How to Maintain Equine Welfare on a Small Acreage w/ Jane Hemingway-Mohr @ Leading Edge Life Skills
Posted March 27, 2019
How to Maintain Equine Welfare on a Small Acreage
Looking after our equines physical well being when they don't have the acres to roam and forage and act like horses can pose a challenge when you have limited space on an acreage. There’s the responsibilities of feeding them, good fencing, access to clean water, as well as the emotional well-being and making sure they’re taken care of in that aspect as well. Prevention is always better than care, so take the necessary steps to ensure that your small acreage is set up to make sure your equine’s welfare is optimal.
It is really up to us to try to simulate the feeling of being in the open for the horses, even within a smaller space.
Because horses can't afford to graze on the open field all day, well, they can, but then they eat it down very quickly on such a small area, you have to provide things like constant small feedings. Things like slow feeder, or hay nets are ideal to help slow down the feeding aspect as it takes longer to eat a given amount of hay, smooths out their glycemic-response to hay consumption, as well as gives the foraging feeling to your horses. This also gives us the opportunity to watch their weight, as just like us, it's not too healthy to be too large or underweight.
This can be done in different ways but in necessary to ensure their physical well being as well. Research the different ways that you can de-worm your horse and find out the most suitable option for your herd.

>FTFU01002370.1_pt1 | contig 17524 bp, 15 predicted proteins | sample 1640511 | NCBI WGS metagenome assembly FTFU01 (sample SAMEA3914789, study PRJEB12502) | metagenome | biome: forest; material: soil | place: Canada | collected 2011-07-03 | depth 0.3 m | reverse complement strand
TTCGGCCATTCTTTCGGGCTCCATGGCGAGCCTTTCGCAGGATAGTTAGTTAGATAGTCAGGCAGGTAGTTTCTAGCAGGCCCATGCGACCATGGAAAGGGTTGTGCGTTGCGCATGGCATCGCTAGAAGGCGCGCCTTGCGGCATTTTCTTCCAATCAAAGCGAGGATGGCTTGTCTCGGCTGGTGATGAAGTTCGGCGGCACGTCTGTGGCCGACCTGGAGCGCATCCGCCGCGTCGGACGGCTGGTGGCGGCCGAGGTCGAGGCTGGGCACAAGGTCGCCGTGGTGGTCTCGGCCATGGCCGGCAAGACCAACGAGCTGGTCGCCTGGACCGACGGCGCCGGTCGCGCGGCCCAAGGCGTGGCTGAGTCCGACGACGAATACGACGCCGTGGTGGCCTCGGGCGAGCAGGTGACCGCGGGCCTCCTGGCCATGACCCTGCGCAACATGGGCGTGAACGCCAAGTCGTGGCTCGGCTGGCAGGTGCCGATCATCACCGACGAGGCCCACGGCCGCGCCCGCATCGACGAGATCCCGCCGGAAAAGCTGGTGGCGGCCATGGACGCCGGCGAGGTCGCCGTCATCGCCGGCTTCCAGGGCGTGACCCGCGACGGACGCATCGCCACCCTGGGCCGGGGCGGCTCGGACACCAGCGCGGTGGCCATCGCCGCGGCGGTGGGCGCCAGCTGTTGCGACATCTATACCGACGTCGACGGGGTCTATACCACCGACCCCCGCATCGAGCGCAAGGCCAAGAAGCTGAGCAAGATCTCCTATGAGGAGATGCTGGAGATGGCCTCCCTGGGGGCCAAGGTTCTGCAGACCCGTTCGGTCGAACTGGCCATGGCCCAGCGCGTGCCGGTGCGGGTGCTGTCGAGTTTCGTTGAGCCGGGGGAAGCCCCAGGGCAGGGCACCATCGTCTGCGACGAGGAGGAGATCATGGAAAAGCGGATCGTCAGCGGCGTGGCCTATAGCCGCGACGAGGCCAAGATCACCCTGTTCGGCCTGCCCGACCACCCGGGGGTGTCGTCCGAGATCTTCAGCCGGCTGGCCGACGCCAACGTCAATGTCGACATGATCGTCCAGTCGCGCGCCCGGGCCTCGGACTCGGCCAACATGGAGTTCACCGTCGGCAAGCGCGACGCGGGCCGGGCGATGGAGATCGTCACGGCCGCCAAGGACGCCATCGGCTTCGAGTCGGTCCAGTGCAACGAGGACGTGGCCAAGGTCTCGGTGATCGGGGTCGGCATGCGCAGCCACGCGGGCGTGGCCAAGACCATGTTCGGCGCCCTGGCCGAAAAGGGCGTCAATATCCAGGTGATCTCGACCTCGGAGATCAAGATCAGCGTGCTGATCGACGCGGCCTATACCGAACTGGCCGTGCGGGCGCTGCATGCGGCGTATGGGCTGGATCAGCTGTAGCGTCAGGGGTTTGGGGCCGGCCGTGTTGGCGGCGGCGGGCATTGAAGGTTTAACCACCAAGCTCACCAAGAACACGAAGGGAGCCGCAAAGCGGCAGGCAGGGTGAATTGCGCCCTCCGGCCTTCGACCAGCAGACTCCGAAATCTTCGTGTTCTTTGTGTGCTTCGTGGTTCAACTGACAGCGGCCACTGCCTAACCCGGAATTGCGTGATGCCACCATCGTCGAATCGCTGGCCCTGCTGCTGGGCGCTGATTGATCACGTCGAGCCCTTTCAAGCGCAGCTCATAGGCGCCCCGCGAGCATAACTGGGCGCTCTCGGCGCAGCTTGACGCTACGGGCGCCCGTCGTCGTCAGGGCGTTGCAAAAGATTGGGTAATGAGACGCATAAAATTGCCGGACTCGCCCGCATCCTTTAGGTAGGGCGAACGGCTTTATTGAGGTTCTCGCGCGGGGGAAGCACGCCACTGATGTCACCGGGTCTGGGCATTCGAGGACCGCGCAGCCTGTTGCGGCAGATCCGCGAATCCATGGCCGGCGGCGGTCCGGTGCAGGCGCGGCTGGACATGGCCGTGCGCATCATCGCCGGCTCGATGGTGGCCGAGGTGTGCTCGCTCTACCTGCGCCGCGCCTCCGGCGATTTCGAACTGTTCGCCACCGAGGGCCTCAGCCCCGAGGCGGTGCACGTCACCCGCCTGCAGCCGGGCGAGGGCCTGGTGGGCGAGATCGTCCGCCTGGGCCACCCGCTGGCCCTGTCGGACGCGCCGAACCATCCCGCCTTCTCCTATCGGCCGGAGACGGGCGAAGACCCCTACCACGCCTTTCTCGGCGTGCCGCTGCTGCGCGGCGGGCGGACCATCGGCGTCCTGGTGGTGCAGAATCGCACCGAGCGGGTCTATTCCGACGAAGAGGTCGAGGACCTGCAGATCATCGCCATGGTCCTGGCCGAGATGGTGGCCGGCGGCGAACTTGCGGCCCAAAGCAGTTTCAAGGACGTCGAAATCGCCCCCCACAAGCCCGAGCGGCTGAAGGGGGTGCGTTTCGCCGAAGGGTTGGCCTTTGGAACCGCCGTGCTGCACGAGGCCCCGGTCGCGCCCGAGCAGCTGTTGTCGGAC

Ensure you are going by your local guidelines for spacing. But the well-being of the horse should all be taken into account. Horses need space so having too many horses in one place can be a detriment to them.
Fencing is important for safety. In the country with tons of space, the roads are generally quieter and you don’t have to worry (as much) if a horse gets out. However, closer into the cities, or closer to roads, we must be very diligent about out fencing to ensure that, if we have an escape artist, we try to prevent it as much as possible.
Mucking out is a must!
Keep it clean! Manure should be taken from yards regularly and put into a first pile. It then gets taken further away to three separate piles. It gets moved down the line until at the end it is totally decomposed fertilizer. It can then be spread in the paddocks/garden or sold or given away as fertilizer.
The manner should be totally broken down before spreading.
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